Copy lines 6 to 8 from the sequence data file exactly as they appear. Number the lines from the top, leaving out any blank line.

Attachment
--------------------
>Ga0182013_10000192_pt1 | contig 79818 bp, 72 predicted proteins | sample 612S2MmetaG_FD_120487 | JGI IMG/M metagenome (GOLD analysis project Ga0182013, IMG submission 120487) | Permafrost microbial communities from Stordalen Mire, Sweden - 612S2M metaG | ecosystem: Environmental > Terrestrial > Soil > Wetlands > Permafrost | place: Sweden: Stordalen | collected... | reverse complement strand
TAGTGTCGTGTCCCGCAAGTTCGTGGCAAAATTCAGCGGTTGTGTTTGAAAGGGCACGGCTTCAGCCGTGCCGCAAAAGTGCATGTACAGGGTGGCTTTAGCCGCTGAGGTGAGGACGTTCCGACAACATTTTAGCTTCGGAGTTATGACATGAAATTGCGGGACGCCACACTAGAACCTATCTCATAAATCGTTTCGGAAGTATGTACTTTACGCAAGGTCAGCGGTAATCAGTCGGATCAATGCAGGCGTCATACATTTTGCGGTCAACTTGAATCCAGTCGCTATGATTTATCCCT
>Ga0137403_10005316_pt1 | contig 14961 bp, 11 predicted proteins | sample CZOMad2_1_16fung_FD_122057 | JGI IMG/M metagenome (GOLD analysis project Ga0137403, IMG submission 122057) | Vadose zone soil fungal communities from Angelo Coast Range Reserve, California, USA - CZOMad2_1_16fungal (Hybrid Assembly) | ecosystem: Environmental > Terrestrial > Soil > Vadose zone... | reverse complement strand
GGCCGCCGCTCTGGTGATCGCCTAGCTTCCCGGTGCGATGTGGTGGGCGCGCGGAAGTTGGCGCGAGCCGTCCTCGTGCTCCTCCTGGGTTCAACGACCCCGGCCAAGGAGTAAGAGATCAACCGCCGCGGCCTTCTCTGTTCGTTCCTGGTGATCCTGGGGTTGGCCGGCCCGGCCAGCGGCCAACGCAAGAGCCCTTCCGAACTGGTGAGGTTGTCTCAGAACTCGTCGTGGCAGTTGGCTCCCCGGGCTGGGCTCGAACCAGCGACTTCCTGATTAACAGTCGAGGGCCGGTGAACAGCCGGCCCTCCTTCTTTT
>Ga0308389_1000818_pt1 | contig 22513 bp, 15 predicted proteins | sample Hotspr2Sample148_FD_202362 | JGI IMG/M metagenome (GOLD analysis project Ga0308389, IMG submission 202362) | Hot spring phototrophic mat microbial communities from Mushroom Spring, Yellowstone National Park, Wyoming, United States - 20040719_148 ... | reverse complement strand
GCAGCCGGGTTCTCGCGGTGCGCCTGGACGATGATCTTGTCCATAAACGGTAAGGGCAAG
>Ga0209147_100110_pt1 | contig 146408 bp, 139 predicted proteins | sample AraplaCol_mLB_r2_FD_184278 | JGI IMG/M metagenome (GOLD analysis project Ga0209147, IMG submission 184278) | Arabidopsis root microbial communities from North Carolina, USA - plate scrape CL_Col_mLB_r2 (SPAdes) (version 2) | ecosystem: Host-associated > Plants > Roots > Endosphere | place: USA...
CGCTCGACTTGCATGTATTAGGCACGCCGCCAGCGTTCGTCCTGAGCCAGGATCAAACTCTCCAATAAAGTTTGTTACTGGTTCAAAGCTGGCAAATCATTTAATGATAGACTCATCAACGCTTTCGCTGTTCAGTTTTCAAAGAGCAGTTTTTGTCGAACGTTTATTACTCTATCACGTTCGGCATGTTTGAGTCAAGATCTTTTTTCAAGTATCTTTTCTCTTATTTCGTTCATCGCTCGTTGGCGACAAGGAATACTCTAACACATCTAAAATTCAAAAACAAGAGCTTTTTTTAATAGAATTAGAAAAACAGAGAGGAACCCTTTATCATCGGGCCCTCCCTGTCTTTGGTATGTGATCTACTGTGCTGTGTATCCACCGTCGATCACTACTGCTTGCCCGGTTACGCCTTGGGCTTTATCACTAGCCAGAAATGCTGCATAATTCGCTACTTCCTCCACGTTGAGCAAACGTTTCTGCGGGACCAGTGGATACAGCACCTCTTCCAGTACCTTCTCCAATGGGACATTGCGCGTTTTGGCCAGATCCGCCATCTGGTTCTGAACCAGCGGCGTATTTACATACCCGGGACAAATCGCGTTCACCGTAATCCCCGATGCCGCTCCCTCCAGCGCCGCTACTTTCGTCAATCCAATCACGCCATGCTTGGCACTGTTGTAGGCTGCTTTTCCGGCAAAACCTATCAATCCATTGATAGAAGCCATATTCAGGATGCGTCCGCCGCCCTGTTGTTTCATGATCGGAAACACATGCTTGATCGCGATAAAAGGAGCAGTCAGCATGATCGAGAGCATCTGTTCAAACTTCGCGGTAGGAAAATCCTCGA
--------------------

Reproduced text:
GCAGCCGGGTTCTCGCGGTGCGCCTGGACGATGATCTTGTCCATAAACGGTAAGGGCAAG
>Ga0209147_100110_pt1 | contig 146408 bp, 139 predicted proteins | sample AraplaCol_mLB_r2_FD_184278 | JGI IMG/M metagenome (GOLD analysis project Ga0209147, IMG submission 184278) | Arabidopsis root microbial communities from North Carolina, USA - plate scrape CL_Col_mLB_r2 (SPAdes) (version 2) | ecosystem: Host-associated > Plants > Roots > Endosphere | place: USA...
CGCTCGACTTGCATGTATTAGGCACGCCGCCAGCGTTCGTCCTGAGCCAGGATCAAACTCTCCAATAAAGTTTGTTACTGGTTCAAAGCTGGCAAATCATTTAATGATAGACTCATCAACGCTTTCGCTGTTCAGTTTTCAAAGAGCAGTTTTTGTCGAACGTTTATTACTCTATCACGTTCGGCATGTTTGAGTCAAGATCTTTTTTCAAGTATCTTTTCTCTTATTTCGTTCATCGCTCGTTGGCGACAAGGAATACTCTAACACATCTAAAATTCAAAAACAAGAGCTTTTTTTAATAGAATTAGAAAAACAGAGAGGAACCCTTTATCATCGGGCCCTCCCTGTCTTTGGTATGTGATCTACTGTGCTGTGTATCCACCGTCGATCACTACTGCTTGCCCGGTTACGCCTTGGGCTTTATCACTAGCCAGAAATGCTGCATAATTCGCTACTTCCTCCACGTTGAGCAAACGTTTCTGCGGGACCAGTGGATACAGCACCTCTTCCAGTACCTTCTCCAATGGGACATTGCGCGTTTTGGCCAGATCCGCCATCTGGTTCTGAACCAGCGGCGTATTTACATACCCGGGACAAATCGCGTTCACCGTAATCCCCGATGCCGCTCCCTCCAGCGCCGCTACTTTCGTCAATCCAATCACGCCATGCTTGGCACTGTTGTAGGCTGCTTTTCCGGCAAAACCTATCAATCCATTGATAGAAGCCATATTCAGGATGCGTCCGCCGCCCTGTTGTTTCATGATCGGAAACACATGCTTGATCGCGATAAAAGGAGCAGTCAGCATGATCGAGAGCATCTGTTCAAACTTCGCGGTAGGAAAATCCTCGA